Reuters reports there may have been problems with some Tesla Model S Sedans. In particular, the vehicles may have suspension issues. The National Highway Safety Administration (NHTSA) has said that it is investigating some complaints that have been made and is reaching out to both the company and to owners of vehicles.
When car owners purchase a new vehicle, the last thing they expect to deal with is serious problems with the car. Unfortunately, this happens far more often than most people would like to believe. When an issue arises, car owners need to know their rights under the California motor vehicle lemon law.
Possible Problems With Tesla Suspensions under Investigation
Tesla owners have reportedly experienced issues that may be caused by a defect. There are concerns that the defect is causing suspension control arms to break. If this happens, the driver of the vehicle could end up losing control of the car.
The NHTSA is looking into these reports. It is currently in the reviewing stage, which is the step the agency takes before launching a full formal investigation that could eventually result in a safety recall.
The NHTSA is not only looking into whether there are suspension problems, but it is also investigating whether the car company urged its customers to sign a “troublesome nondisclosure agreement” in which the car owners would agree not to disclose the suspension problems.
Apparently, some Tesla owners had indicated on a Tesla fan site that they had been promised help with the repair bills by the car company if they agreed not to disclose issues. One of the owners who allegedly had this happen was contact by NHTSA investigators after posting that Tesla had promised to pay 50 percent of a $3,100 repair bill if the owner kept silent about the arrangement.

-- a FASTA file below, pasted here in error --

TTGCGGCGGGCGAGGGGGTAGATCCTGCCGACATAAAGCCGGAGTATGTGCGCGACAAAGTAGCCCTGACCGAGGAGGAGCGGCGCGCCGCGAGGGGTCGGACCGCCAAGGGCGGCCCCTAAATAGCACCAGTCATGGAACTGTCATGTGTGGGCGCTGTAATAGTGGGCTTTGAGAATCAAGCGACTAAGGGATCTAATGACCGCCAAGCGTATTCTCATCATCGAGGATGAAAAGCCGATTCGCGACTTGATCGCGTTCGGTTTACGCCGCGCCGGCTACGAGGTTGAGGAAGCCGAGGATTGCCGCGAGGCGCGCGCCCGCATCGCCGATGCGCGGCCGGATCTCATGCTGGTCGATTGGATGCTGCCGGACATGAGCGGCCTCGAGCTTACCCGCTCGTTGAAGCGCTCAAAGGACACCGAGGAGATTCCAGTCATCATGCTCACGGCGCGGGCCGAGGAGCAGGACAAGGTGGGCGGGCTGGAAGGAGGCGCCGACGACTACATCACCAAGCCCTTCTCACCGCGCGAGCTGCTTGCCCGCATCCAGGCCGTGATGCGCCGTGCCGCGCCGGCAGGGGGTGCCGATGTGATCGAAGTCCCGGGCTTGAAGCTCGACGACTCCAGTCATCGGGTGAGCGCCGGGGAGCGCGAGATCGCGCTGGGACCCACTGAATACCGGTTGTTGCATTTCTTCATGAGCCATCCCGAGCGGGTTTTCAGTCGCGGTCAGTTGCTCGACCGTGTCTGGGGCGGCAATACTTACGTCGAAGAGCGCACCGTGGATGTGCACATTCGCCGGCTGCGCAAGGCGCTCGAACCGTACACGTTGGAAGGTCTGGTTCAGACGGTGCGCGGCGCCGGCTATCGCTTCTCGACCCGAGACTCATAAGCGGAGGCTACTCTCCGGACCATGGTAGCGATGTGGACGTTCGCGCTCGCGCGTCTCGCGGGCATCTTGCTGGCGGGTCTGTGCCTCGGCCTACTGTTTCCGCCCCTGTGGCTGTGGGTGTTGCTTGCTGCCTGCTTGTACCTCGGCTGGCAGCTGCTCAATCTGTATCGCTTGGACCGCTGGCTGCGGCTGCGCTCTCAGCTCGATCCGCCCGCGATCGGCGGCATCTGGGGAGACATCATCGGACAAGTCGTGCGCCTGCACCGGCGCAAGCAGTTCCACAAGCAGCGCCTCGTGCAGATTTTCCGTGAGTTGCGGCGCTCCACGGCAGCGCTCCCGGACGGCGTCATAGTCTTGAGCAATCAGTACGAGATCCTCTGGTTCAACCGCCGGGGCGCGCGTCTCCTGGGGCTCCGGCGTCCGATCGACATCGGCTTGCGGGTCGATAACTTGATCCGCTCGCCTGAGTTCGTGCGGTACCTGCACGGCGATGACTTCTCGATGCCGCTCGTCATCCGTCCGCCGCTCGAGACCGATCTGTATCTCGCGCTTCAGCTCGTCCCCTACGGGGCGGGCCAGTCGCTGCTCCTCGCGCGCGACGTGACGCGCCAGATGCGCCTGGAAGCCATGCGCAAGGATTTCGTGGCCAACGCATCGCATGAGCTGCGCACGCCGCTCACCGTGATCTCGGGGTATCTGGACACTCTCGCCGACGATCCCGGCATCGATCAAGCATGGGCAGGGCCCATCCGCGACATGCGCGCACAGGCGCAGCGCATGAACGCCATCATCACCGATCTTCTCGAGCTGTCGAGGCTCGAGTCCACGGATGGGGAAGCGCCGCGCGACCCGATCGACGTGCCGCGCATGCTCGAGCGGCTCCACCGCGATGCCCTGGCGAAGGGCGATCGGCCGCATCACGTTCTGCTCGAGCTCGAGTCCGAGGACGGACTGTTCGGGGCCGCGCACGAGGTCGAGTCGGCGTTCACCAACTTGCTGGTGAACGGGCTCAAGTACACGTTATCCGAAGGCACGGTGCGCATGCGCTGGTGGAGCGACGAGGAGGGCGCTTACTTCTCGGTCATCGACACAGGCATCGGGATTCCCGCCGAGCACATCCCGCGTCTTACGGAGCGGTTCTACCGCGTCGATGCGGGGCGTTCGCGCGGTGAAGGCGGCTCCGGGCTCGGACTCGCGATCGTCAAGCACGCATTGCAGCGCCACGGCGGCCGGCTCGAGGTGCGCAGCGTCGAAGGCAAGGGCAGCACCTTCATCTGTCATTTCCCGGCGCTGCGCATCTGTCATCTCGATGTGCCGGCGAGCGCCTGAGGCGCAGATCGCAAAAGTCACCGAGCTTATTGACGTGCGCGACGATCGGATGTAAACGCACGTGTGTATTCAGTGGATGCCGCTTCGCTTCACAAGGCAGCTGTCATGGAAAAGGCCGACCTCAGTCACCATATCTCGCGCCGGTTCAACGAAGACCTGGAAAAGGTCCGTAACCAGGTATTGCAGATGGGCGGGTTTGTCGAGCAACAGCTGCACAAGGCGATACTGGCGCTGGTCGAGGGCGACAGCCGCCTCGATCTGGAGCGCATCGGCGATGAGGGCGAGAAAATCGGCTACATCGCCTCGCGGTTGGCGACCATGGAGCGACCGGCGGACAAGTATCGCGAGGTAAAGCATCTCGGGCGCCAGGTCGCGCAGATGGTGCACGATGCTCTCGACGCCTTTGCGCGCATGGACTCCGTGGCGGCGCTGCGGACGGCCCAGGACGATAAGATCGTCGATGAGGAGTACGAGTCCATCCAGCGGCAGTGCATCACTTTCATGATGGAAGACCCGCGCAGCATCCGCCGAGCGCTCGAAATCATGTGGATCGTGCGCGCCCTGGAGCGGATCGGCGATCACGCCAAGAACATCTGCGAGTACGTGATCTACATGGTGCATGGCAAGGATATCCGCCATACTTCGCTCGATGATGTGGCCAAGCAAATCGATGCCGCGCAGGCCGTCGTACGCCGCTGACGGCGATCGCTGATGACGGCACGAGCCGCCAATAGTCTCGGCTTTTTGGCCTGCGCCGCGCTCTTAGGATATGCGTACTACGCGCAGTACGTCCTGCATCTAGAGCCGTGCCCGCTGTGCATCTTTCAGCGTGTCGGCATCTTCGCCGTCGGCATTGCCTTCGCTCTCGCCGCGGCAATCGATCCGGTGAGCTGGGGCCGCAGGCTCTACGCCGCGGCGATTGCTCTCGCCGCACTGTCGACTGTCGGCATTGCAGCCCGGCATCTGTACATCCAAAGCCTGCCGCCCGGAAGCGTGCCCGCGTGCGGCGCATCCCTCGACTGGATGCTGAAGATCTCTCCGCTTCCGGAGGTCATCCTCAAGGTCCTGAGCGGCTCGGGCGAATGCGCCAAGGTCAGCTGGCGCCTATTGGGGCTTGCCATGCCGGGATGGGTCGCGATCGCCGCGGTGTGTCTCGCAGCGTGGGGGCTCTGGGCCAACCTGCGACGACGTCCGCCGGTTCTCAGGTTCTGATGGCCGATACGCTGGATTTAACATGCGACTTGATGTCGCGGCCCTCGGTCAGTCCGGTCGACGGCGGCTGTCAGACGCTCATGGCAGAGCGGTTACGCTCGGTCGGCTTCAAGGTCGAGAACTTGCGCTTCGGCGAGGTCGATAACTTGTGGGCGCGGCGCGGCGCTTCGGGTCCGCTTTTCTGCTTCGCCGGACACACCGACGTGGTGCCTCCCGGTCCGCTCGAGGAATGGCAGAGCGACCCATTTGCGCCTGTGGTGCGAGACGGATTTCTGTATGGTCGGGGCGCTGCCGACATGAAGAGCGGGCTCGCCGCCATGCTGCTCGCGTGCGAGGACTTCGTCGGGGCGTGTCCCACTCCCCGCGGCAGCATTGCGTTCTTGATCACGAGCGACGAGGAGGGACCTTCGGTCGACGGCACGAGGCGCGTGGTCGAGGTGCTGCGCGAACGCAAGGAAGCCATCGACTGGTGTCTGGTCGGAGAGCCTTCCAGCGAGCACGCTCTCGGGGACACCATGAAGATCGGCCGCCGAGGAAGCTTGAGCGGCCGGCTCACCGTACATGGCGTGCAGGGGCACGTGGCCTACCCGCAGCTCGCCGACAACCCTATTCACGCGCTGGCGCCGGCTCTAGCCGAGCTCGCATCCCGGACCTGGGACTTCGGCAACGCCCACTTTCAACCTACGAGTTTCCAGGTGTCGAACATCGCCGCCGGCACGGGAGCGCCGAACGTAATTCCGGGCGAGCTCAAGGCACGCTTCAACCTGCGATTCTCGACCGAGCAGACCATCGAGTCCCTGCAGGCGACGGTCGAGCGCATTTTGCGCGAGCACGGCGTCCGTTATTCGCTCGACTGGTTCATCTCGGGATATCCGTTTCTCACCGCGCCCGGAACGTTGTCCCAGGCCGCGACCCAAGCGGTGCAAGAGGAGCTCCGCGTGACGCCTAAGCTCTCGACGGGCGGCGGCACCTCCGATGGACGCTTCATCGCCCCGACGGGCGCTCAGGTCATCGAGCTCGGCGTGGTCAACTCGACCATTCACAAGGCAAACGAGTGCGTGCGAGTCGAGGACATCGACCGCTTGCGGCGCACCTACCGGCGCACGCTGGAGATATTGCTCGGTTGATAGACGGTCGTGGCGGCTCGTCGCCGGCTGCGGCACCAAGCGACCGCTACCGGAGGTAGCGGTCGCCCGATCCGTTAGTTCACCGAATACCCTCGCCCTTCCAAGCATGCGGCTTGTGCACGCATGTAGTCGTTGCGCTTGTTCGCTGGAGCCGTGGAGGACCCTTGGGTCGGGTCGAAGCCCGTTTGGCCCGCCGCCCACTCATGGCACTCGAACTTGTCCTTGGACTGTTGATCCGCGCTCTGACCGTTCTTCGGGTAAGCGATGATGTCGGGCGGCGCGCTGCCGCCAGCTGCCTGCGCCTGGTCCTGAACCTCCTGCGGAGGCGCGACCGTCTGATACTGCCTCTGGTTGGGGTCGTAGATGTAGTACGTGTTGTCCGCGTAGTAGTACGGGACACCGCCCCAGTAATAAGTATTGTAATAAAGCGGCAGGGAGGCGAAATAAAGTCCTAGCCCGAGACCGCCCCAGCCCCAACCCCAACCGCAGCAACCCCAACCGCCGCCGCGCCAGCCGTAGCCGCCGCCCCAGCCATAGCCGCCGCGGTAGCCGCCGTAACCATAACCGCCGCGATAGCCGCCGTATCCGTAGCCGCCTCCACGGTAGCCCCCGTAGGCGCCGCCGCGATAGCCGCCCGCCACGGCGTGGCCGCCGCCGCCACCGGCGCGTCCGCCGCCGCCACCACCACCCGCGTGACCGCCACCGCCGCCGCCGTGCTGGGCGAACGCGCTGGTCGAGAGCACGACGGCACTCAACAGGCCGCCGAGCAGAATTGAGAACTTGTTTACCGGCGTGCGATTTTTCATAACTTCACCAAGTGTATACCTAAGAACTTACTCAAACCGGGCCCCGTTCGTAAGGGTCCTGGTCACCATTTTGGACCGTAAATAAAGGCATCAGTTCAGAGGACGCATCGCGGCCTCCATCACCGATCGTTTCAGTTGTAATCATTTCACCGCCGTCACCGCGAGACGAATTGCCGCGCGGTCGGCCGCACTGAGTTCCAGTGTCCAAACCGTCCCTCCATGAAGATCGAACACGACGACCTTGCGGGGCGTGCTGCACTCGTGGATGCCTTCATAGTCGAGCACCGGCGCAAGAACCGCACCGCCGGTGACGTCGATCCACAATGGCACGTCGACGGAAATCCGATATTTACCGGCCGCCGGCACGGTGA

The NHTSA said they were told by Tesla that it wasn't their intention to dissuade customers from contacting the traffic safety agency. However, there was also other evidence that Tesla had urged non-disclosure, including a resolved complaint filed against Tesla with the Better Business Bureau that involved Tesla requiring a confidentiality agreement regarding a defective Tesla Model X.
Consumers are always urged by the NHTSA to report defects so an investigation can take place, and if problems are found, a recall can be facilitated. If car companies convince drivers not to report their problems by making them sign non-disclosure agreements in exchange for fixing issues with their cars, everyone will be far less safe, and the agencies that protect the public won't be able to function effectively.
Car owners shouldn't have to jump through hoops, agree not to disclose issues or face substantial struggles when they have problems with new vehicles they buy. California’s lemon law should protect new car owners, but it may be important to get legal help to know how these laws work and whether they apply in your particular situation. An experienced lemon law attorney can provide assistance in understanding the law and dealing with defects.